Billions could be saved if 'legalise' was replaced with plain language, author says

Global writing expert and Cooley Law Professor Joseph Kimble pleads the case

for clear language

By Cooley News Service

Thomas M. Cooley Law School Professor Joseph Kimble's latest book documents the untold savings possible if government, business, and the legal profession replaced their forbidding, verbose, unclear writing with plain language.

In "Writing for Dollars, Writing to Please: The Case for Plain Language in Business, Government, and Law," Kimble demonstrates the benefits of clear writing through 50 case studies, such as the $4.4 million the Veterans Benefits Administration saved by revising just one letter to millions of veterans.

Kimble also debunks the myths that using plain language creates documents that are not professional, precise, or legally accurate. According to Kimble, eliminating the confusion caused by "legalese" and "officialese" allows readers to more easily understand a document and act on it. The book cites a 2009 survey revealing that 75 percent of participants believe complexity and lack of understanding played a significant role in the worldwide financial crisis. A previous survey found that people had trouble understanding, for instance, how to use a cholesterol drug after reading the product-information sheet.

"Poor communication is the great hidden cost of doing business and governing," Kimble said. "Using plain language pays off for everyone in fewer mistakes, faster compliance, better decisions, and less frustration. Plain language could even help to restore faith in public institutions."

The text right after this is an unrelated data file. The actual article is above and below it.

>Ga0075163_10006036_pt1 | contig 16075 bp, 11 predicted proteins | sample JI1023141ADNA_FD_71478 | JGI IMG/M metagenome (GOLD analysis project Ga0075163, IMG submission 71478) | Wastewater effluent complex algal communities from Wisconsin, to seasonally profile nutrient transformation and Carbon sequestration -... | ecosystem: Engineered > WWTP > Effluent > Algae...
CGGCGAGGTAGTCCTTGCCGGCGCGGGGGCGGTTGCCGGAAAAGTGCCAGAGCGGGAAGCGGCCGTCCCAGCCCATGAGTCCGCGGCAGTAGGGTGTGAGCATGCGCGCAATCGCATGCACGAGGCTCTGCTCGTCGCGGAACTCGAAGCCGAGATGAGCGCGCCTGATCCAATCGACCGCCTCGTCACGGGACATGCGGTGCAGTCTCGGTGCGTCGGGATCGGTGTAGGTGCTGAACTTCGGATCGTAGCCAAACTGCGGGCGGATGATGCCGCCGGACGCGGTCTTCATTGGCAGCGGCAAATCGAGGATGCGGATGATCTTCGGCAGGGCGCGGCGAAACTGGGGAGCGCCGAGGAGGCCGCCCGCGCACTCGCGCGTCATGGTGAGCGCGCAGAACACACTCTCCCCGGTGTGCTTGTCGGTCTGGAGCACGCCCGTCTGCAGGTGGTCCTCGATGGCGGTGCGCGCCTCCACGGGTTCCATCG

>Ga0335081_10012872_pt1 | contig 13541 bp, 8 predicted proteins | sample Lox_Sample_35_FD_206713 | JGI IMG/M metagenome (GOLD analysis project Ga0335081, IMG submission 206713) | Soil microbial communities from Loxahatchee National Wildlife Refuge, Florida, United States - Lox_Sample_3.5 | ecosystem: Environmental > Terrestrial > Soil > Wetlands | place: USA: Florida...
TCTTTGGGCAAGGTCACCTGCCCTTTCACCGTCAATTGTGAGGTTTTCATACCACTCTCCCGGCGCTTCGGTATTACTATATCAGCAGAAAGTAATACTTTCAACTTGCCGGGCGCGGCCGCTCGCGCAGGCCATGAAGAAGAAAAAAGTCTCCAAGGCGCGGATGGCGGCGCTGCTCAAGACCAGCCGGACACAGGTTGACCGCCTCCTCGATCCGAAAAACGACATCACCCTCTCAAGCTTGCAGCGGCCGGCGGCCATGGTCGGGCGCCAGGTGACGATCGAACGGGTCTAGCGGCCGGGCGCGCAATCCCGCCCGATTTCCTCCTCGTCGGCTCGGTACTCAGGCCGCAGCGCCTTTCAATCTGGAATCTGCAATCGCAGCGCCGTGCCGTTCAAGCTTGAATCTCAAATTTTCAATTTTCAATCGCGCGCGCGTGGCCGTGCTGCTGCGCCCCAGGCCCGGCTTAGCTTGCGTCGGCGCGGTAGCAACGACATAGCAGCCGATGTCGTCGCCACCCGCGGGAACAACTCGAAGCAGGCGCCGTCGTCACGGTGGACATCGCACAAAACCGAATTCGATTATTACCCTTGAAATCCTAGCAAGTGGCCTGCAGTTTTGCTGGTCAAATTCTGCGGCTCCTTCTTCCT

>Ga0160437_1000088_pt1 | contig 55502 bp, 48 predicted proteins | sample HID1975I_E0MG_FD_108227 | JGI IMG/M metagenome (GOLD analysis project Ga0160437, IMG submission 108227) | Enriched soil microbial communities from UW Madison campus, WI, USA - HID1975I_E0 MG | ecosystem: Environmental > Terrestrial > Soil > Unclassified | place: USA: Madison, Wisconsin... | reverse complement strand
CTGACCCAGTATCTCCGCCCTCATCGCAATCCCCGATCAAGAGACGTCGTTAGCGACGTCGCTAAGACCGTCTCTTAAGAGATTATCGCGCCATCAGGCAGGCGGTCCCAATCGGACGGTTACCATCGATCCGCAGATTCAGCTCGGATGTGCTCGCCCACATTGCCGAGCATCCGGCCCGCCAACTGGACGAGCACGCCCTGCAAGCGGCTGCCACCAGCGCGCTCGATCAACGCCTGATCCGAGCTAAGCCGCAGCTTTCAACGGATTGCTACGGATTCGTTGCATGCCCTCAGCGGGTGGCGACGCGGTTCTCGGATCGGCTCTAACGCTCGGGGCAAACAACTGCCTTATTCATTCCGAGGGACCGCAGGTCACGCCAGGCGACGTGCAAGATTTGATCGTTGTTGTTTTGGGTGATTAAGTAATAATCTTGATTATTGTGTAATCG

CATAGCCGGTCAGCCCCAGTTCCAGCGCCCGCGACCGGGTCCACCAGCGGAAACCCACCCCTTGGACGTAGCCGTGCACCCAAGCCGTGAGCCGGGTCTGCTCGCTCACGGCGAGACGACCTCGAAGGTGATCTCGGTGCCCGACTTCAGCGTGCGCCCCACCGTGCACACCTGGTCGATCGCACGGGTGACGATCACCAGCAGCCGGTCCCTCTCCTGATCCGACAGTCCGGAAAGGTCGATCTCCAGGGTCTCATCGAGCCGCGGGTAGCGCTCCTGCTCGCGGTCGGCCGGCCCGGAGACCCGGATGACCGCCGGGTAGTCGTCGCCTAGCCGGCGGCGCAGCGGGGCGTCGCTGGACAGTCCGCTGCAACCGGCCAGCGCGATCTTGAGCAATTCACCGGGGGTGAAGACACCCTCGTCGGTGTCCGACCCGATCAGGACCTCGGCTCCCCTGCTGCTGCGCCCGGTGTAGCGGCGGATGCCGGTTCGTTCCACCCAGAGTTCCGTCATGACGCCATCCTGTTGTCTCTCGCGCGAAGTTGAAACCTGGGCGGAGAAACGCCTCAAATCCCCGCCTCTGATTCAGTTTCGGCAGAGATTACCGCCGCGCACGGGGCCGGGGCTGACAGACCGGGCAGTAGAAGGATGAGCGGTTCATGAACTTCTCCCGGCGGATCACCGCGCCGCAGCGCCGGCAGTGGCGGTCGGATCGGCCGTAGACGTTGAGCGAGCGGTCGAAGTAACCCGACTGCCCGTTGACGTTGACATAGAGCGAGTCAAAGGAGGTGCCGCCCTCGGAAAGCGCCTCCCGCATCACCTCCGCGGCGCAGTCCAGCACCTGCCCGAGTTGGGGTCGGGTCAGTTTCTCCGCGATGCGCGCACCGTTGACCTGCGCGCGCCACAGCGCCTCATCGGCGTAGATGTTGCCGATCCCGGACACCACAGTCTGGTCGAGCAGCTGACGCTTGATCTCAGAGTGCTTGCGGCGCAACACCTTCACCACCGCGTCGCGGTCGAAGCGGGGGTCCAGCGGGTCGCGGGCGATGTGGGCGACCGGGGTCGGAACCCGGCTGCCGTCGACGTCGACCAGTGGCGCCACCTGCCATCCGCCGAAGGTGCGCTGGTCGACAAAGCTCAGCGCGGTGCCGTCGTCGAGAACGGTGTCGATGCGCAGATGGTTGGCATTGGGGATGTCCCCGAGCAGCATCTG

One survey showed that 84 percent of consumers are more likely to trust a company that uses jargon-free language in its communications.

"Besides," Kimble said, "people have a right--a citizen's right, a consumer's right - to understand the rules and the reams of information that affect their lives."

Kimble has taught legal writing at Cooley Law School for 30 years and has lectured widely on the benefits of clear writing. He is the author of Lifting the Fog of Legalese: Essays on Plain Language, editor in chief of The Scribes Journal of Legal Writing, and editor of the "Plain Language" column in the Michigan Bar Journal. Kimble is past president of the international organization Clarity and the drafting consultant on all federal court rules. He is a founding director of the Center for Plain Language.

Published: Thu, Jun 21, 2012

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